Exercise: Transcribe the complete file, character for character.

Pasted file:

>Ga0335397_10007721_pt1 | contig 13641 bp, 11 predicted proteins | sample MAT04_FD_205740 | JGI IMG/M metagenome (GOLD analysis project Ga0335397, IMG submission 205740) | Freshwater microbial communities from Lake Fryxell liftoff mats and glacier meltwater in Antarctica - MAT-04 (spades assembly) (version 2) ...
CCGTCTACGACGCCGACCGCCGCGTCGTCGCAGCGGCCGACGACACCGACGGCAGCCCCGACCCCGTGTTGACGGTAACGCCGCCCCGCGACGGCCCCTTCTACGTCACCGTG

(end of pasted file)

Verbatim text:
>Ga0335397_10007721_pt1 | contig 13641 bp, 11 predicted proteins | sample MAT04_FD_205740 | JGI IMG/M metagenome (GOLD analysis project Ga0335397, IMG submission 205740) | Freshwater microbial communities from Lake Fryxell liftoff mats and glacier meltwater in Antarctica - MAT-04 (spades assembly) (version 2) ...
CCGTCTACGACGCCGACCGCCGCGTCGTCGCAGCGGCCGACGACACCGACGGCAGCCCCGACCCCGTGTTGACGGTAACGCCGCCCCGCGACGGCCCCTTCTACGTCACCGTG